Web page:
5 smart doorbells that make screening visitors easier than ever – CNET

5 smart doorbells that make screening visitors easier than ever – CNET

Your front door is the gateway to your home, an entry point for friends, family and a whole lot of other folks, some welcome, some…not so much. Of course, you can always try to master the stealth-mode front-door tip-toe method to see who’s there, but that isn’t ideal. That’s what smart doorbell manufacturers want you to think, at least.

These assorted Wi-Fi doorbells, ranging in price from $149 to $349, all offer built-in cameras, microphones and speakers so you can see — and even talk to — visitors from your phone either on Wi-Fi or a cellular network. It’s a seemingly-handy hunk of tech, but smart doorbells are a budding category and the earliest models had some significant flaws.

Still the market is growing, with a number of new and intriguing options — check ’em all out here.

August Doorbell Cam

August’s $199 Doorbell Cam is a first-gen model with a 1,280×960-pixel high-definition (HD) resolution and on-demand live streaming capabilities. Yes, you do have to connect it to your existing doorbell wires and it will only work with traditional mechanical chimes, but this smart buzzer is a step above the the rest.

Beyond the solid HD resolution and live feed, the Doorbell Cam also works with August’s Smart Lock and related accessories. Available on the same Android or iPhone app, fans of multiple August products will find this integration especially useful. The one caveat is its size — this thing is pretty wide and simply won’t fit on every door frame.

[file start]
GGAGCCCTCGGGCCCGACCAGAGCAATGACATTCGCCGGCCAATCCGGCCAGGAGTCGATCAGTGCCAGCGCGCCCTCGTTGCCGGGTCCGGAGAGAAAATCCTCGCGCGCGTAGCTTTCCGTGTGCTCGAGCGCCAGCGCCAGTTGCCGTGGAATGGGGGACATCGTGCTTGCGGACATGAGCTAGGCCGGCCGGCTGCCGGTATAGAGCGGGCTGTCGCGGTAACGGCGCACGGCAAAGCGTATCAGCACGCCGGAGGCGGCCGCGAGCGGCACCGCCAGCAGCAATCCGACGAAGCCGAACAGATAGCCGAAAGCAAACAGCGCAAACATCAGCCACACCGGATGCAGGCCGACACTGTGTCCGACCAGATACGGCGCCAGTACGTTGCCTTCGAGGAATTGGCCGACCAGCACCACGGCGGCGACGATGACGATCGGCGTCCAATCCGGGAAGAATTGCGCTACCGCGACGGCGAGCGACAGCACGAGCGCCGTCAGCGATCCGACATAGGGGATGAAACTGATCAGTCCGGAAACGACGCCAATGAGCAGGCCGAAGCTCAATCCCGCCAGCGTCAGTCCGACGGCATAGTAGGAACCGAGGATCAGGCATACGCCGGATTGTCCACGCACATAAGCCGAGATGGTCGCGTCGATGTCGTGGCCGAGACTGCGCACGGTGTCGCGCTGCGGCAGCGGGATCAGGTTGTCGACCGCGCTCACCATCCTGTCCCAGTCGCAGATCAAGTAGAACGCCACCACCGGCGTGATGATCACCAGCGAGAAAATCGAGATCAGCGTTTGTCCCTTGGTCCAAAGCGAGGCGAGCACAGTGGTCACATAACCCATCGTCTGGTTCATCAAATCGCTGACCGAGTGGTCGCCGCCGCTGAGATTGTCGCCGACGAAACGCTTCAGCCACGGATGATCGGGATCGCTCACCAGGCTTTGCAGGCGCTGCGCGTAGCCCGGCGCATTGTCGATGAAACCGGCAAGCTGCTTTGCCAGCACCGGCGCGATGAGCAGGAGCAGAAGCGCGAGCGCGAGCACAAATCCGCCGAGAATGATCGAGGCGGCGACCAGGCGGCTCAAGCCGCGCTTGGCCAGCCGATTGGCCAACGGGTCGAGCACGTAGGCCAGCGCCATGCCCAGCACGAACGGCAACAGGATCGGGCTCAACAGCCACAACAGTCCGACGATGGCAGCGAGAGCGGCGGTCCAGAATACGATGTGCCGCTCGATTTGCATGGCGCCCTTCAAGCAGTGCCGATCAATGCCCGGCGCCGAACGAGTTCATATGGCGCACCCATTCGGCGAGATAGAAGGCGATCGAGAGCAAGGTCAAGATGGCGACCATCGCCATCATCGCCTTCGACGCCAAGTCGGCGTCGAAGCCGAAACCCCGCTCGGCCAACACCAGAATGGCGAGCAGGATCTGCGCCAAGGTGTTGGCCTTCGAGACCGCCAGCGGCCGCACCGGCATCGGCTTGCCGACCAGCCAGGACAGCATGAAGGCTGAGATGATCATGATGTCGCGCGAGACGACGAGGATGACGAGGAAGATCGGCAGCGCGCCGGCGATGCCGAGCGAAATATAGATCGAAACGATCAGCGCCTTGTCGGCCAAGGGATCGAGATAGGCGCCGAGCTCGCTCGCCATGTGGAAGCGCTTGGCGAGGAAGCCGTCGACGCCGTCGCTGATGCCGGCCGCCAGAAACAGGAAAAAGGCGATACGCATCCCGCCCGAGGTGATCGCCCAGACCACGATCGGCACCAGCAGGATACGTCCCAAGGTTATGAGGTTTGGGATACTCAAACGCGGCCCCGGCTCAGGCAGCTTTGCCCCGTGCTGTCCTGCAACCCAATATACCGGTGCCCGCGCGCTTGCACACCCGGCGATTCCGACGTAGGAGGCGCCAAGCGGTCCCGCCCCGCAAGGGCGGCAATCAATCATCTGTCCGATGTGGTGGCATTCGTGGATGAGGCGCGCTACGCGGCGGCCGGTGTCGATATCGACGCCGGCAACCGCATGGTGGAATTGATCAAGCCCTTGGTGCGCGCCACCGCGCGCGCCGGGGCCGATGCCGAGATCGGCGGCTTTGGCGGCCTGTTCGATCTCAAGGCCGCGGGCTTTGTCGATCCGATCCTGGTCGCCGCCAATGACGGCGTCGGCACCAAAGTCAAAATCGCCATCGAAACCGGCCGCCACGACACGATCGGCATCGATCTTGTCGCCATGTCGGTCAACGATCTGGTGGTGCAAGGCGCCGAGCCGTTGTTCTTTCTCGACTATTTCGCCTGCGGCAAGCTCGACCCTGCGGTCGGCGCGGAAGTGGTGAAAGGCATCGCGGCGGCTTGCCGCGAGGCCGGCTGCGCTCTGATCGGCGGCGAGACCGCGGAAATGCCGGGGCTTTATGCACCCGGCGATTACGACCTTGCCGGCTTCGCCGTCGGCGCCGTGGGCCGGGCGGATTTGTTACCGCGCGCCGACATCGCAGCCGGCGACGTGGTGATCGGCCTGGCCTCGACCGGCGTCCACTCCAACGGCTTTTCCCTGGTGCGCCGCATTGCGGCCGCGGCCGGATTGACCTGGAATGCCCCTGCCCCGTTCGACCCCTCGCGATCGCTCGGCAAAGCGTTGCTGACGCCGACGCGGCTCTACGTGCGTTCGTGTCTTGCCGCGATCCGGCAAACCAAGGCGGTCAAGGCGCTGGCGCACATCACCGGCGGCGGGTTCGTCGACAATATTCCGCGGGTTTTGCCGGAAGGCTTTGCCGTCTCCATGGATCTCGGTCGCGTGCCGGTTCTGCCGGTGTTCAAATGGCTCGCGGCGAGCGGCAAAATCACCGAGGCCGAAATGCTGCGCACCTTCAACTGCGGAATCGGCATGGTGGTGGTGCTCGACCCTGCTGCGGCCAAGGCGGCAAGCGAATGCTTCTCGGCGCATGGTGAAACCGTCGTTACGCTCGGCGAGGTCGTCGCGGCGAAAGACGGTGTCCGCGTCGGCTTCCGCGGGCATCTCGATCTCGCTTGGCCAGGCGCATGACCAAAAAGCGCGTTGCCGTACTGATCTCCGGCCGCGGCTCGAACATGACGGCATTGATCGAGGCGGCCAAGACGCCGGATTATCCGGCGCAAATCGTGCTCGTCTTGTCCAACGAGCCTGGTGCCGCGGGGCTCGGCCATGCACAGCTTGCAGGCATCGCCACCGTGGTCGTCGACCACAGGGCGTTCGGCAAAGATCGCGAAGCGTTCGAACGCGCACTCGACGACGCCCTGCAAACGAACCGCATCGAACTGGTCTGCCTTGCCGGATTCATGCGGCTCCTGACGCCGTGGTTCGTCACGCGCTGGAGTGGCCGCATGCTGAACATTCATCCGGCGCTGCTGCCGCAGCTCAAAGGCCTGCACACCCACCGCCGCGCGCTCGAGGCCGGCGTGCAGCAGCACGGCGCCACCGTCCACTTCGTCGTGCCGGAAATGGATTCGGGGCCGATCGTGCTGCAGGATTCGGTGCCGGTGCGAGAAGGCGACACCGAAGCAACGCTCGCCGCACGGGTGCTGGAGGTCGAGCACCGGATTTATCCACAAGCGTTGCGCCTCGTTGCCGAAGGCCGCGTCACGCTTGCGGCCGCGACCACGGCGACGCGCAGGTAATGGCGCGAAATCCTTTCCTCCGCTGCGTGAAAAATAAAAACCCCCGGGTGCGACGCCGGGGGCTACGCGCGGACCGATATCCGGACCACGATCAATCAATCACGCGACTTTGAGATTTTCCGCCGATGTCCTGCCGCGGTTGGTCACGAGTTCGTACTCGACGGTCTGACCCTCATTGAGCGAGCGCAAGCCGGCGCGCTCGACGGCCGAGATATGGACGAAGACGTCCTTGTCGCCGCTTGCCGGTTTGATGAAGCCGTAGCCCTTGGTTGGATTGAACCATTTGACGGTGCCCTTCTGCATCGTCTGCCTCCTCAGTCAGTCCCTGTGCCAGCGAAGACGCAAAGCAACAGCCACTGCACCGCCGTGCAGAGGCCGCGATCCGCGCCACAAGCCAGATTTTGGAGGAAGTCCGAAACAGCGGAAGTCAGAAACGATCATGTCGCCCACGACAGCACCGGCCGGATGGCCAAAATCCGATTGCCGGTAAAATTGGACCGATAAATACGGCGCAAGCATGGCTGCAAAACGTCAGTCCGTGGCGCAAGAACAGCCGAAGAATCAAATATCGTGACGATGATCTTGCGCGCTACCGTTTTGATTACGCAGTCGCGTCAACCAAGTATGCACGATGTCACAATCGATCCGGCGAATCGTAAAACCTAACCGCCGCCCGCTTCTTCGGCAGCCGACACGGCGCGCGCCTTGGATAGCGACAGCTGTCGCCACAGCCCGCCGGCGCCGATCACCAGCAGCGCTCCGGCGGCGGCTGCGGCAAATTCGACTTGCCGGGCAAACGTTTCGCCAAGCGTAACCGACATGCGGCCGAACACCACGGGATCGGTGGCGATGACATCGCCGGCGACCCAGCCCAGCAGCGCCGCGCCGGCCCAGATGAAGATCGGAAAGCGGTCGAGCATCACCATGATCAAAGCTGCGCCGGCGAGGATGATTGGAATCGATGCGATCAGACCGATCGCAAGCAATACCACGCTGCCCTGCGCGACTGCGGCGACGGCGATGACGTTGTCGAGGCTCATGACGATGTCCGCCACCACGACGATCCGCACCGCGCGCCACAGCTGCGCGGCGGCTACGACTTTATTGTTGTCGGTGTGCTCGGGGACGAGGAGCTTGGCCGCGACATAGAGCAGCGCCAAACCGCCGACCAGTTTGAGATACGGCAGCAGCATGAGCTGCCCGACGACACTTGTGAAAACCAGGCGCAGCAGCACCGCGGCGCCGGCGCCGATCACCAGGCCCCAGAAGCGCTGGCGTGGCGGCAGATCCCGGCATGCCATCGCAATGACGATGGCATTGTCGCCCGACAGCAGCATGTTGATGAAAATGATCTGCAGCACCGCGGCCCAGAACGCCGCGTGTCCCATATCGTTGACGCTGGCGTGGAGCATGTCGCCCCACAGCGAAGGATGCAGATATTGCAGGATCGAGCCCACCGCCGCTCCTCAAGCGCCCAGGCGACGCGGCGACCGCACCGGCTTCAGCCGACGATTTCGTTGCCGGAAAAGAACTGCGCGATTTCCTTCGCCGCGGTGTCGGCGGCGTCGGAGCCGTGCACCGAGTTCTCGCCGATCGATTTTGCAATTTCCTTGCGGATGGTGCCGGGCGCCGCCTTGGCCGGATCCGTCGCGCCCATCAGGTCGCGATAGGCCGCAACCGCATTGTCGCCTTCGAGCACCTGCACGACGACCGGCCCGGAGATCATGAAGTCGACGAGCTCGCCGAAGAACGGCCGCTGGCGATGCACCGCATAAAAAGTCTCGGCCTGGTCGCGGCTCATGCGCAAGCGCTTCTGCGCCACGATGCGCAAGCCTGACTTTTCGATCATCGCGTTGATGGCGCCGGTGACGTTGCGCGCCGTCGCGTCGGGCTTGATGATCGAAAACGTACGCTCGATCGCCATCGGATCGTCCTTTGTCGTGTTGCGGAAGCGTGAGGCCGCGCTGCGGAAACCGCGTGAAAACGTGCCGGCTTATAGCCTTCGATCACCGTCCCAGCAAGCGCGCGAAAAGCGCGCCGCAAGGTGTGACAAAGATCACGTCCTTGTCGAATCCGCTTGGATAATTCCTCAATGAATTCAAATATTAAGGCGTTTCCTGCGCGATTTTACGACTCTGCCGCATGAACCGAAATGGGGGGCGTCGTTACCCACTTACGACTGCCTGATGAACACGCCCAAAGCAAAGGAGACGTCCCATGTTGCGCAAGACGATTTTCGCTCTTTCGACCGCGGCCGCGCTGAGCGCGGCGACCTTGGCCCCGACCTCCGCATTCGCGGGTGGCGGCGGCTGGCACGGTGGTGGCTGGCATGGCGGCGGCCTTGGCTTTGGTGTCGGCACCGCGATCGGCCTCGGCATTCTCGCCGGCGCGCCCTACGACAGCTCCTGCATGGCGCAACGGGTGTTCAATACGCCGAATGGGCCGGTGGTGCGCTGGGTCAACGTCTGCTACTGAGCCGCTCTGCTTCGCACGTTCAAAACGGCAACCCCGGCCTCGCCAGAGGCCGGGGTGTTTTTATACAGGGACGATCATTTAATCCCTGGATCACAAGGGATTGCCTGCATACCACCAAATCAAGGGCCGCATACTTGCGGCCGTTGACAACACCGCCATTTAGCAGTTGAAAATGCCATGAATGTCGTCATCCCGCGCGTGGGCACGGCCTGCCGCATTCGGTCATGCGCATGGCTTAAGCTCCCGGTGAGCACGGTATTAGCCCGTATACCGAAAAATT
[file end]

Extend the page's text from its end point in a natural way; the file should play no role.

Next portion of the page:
Read CNET’s full review of the August Doorbell Cam.

DoorBird Video Door Station

Bird Home Automation’s DoorBird Video Door Station has an adjustable 720p HD video resolution, night vision, two-way talk and motion sensing. It’s also designed to work alongside the team’s BirdGuard outdoor security camera. We haven’t reviewed this doorbell just yet, but its $349 price tag does give us pause. We’re interested to find out if DoorBird’s performance and features justify its cost.

Read CNET’s first take of the DoorBird Video Doorbell.


Ring Video Doorbell

The $199 Ring Video Doorbell is a 720p HD model that’s powered by your existing doorbell wires or the included rechargeable battery. While the battery does allow for a more flexible install, it limits the available features, like live streaming (which can drain a battery fast).

Fortunately, Ring is considering adding live streaming for hard-wired customers — an upgrade that will likely boost its overall usability as a security device. This will also make it more competitive alongside the August Doorbell Cam and SkyBell, two models that offered this feature from the beginning. Ring also introduced its $199 Stick Up Cam this year, an outdoor camera designed to work in tandem with the doorbell.

Read CNET’s full review of the Ring Video Doorbell.


Ring Video Doorbell Pro

Like the newer SkyBell HD, the $250 Ring Video Doorbell Pro boasts 1080p video quality. This hard-wired-only model also offers interchangeable face plates and motion zones that you can customize to suit your needs. Theoretically that means that you can ask the Ring app to ignore street traffic, but pay attention to anything that gets close to your front door — a neat add-on security feature designed to enhance overall usability.

Read CNET’s first take of the Ring Video Doorbell Pro.

SkyBell Video Doorbell (version 2.0)

Source: CNET Smart Home